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September 1, 2017 | admin Statements Made During a Los Angeles DUI Arrest
The right to remain silent isn’t just something that you see in movies, and in fact, using your fifth amendment right can actually provide many benefits should you be pulled over and an officer suspect you of driving under the influence. When questioned by an officer for suspicion of DUI, any statements that you make during your questioning and arrest can be included in the arrest report. This means that these statements can also be used as evidence against you in court and could end up being crucial to proving your guilt. For this reason, you need to be fully aware of your rights and always use caution when making any statements to the police.
Most people have had little to no real contact with law enforcement officers in their lives, and it is only normal that you will be feeling nervous and possibly scared when the officer starts to question you. Unfortunately, many people also don’t remember about their right to remain silent and think that they are legally required to answer any questions. Alternatively, some also feel that the officer and courts will look upon them more favorably if they fully cooperate and answer all of the officer’s questions. Either way, most people end up fully complying with the officer’s questions and give them all the answers they’re looking for. Should this happen, there is a high chance that you will be further incriminating yourself and thus increasing your chances of a DUI conviction.
The Right against Self Incrimination
Under the Fifth Amendment, everyone has the right to protect themselves against self incrimination. Your fifth-amendment right means that you cannot be forced to provide any statements that could be used as evidence against you in a court case, and this right extends to every type of arrest, including DUIs. This means that you have the right to remain silent and not answer any of the officer’s questions if you’re stopped and the officer suspects you of driving under the influence.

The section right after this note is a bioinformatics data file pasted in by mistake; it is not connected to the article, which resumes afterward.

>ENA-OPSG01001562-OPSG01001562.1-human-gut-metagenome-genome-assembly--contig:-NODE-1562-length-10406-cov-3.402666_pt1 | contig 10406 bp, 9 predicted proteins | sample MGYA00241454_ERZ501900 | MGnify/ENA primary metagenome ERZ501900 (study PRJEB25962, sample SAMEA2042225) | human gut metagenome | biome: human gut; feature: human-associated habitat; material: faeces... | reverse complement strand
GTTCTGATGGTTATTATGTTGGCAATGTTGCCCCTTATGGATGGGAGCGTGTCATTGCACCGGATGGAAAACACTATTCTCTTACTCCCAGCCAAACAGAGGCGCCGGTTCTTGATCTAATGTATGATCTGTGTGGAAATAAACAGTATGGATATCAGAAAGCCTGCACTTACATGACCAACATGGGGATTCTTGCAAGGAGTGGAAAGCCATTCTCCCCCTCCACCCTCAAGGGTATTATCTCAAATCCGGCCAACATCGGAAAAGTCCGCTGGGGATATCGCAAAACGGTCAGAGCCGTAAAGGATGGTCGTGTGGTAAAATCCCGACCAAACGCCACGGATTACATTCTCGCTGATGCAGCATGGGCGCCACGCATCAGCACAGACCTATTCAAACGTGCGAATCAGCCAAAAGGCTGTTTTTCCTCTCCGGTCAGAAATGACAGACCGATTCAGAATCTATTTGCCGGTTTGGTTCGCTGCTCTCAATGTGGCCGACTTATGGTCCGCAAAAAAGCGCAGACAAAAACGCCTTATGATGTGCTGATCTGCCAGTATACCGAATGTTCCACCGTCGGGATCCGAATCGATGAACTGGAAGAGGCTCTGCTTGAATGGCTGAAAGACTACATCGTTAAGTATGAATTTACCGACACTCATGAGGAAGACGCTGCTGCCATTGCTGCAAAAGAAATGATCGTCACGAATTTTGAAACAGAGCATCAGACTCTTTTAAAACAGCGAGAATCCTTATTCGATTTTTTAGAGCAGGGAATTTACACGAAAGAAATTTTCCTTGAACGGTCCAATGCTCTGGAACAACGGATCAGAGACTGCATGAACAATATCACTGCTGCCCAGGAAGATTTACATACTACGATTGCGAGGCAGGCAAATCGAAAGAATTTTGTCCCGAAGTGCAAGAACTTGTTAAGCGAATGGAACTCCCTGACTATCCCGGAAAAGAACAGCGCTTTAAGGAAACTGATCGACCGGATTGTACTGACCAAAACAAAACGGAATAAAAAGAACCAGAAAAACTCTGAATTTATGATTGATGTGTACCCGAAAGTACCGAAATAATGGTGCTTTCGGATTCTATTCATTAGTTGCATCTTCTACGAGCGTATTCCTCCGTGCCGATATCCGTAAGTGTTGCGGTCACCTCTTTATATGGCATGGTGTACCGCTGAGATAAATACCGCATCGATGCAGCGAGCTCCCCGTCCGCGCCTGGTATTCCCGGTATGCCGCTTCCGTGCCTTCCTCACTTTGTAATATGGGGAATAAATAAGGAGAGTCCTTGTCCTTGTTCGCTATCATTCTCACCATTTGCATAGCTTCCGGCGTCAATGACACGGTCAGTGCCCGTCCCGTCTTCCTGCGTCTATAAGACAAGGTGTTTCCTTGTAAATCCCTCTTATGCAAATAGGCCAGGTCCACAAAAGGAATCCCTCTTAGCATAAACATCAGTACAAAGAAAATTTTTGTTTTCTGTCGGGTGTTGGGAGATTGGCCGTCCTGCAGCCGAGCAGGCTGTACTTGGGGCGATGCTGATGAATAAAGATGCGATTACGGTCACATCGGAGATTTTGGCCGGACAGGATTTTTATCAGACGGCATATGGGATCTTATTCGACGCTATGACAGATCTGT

For instance, if you were pulled over for a broken taillight and, upon being stopped, the officer asks you if you’ve been drinking. Should this happen, it can be difficult to know exactly what you should do and what you should or shouldn’t say. On one hand, you will probably be tempted to answer the officer’s questions honestly in hopes that your cooperation will convince the court to be more lenient if you are eventually convicted of a DUI. However, you may also be aware of the Fifth Amendment and how it guarantees you the right to remain silent.
Many people wrongly believe that refusing to answer the officer’s questions will see them treated more harshly or lead to more severe consequences should they be convicted of a DUI offense. However, this is absolutely not true and you cannot be punished for exercising your right to remain silent. In fact, you are almost always better off remaining silent and refusing to admit whether you’ve had a drink or not.
If you choose not to answer the officer’s question, it will be much more difficult for the officer to prove the probable cause necessary to arrest you on suspicion of DUI unless you show other visible signs of impairment, such as smelling like alcohol or slurred speech. The officer will only be allowed to arrest you and require you to submit to a blood alcohol test if they have probable cause to suspect you of driving under the influence. Even in cases where the officer has other evidence that gives them probable cause, refusing to answer their questions will still prevent you from providing additional evidence that can be used to prove your guilt.
All is not lost if you make statements of admission during your DUI arrest, and an experienced Los Angeles DUI attorney may still be able to use numerous other defenses to potentially get the charges reduced or dismissed. That being said, the less evidence that you provide the prosecution with, the better your chances are. Either way, a skilled DUI lawyer will be able to analyze the evidence against you in order to prepare your defense and potentially find any holes that can be used to weaken the prosecution’s case against you.